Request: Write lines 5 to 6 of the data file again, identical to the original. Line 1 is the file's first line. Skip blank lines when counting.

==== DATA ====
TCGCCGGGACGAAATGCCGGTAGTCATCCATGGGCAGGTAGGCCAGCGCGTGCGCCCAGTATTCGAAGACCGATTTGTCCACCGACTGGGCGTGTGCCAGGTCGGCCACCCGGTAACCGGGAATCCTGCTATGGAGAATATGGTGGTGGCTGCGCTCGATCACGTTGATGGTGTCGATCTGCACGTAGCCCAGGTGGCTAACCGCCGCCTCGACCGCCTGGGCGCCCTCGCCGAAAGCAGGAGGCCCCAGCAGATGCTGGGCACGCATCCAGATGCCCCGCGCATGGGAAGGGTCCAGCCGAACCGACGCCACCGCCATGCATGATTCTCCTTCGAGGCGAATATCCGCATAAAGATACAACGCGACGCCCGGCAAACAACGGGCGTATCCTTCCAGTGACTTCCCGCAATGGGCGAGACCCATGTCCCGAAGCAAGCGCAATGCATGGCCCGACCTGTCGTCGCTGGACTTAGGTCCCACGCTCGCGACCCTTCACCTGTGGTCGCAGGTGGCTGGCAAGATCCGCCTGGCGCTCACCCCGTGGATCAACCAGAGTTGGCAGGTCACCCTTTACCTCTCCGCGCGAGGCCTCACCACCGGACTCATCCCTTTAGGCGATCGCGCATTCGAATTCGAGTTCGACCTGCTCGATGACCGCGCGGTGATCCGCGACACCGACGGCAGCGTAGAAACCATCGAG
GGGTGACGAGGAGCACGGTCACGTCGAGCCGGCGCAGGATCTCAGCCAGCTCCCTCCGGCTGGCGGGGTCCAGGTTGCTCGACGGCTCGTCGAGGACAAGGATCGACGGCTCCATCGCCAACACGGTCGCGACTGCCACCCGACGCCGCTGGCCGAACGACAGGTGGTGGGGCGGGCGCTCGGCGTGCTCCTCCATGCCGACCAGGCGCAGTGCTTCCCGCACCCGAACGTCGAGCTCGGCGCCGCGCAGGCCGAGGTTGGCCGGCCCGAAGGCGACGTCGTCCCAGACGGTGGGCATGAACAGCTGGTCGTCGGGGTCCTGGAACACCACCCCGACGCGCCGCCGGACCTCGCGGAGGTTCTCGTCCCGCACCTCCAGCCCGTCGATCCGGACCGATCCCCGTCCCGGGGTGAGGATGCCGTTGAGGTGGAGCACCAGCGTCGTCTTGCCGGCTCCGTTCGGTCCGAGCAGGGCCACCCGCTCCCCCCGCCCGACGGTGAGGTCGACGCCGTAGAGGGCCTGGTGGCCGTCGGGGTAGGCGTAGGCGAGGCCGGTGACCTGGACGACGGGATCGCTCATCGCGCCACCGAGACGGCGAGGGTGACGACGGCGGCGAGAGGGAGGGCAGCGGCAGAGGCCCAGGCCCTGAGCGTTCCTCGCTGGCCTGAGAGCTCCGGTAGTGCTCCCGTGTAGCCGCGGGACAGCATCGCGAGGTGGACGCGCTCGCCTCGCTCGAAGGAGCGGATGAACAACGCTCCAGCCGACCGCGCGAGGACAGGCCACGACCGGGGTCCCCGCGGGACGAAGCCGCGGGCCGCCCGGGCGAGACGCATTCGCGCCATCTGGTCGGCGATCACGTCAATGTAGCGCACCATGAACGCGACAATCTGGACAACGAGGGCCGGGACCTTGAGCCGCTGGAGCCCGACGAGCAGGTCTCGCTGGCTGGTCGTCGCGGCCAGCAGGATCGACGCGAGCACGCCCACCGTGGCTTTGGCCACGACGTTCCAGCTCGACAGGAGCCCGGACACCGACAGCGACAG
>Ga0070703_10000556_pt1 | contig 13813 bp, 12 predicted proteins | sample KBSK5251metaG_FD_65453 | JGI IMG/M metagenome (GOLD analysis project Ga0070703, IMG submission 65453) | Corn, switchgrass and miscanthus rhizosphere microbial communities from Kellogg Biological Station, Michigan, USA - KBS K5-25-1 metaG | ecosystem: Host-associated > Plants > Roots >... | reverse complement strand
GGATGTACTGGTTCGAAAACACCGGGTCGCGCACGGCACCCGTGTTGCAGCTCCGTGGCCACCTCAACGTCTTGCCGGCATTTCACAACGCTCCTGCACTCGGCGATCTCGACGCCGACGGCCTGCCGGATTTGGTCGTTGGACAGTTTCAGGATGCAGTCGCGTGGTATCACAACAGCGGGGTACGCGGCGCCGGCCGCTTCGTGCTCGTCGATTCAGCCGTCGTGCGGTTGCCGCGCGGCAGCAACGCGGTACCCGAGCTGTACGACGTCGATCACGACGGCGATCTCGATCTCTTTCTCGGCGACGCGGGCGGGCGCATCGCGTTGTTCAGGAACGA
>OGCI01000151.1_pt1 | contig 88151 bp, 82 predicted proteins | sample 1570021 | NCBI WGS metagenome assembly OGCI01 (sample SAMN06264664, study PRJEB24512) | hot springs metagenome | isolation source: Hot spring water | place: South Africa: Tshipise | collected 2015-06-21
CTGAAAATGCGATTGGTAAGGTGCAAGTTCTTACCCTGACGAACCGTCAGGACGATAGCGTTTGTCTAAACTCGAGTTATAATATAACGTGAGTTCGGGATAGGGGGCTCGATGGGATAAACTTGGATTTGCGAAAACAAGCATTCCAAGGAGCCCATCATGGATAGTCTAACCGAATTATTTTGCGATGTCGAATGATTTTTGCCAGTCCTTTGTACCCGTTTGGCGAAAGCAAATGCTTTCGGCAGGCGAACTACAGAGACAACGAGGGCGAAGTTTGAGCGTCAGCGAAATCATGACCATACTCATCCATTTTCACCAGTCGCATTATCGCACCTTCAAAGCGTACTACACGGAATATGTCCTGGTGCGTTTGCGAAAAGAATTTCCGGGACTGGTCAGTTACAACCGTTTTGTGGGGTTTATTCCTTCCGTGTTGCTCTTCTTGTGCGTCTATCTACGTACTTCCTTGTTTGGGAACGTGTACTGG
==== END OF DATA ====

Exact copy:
>OGCI01000151.1_pt1 | contig 88151 bp, 82 predicted proteins | sample 1570021 | NCBI WGS metagenome assembly OGCI01 (sample SAMN06264664, study PRJEB24512) | hot springs metagenome | isolation source: Hot spring water | place: South Africa: Tshipise | collected 2015-06-21
CTGAAAATGCGATTGGTAAGGTGCAAGTTCTTACCCTGACGAACCGTCAGGACGATAGCGTTTGTCTAAACTCGAGTTATAATATAACGTGAGTTCGGGATAGGGGGCTCGATGGGATAAACTTGGATTTGCGAAAACAAGCATTCCAAGGAGCCCATCATGGATAGTCTAACCGAATTATTTTGCGATGTCGAATGATTTTTGCCAGTCCTTTGTACCCGTTTGGCGAAAGCAAATGCTTTCGGCAGGCGAACTACAGAGACAACGAGGGCGAAGTTTGAGCGTCAGCGAAATCATGACCATACTCATCCATTTTCACCAGTCGCATTATCGCACCTTCAAAGCGTACTACACGGAATATGTCCTGGTGCGTTTGCGAAAAGAATTTCCGGGACTGGTCAGTTACAACCGTTTTGTGGGGTTTATTCCTTCCGTGTTGCTCTTCTTGTGCGTCTATCTACGTACTTCCTTGTTTGGGAACGTGTACTGG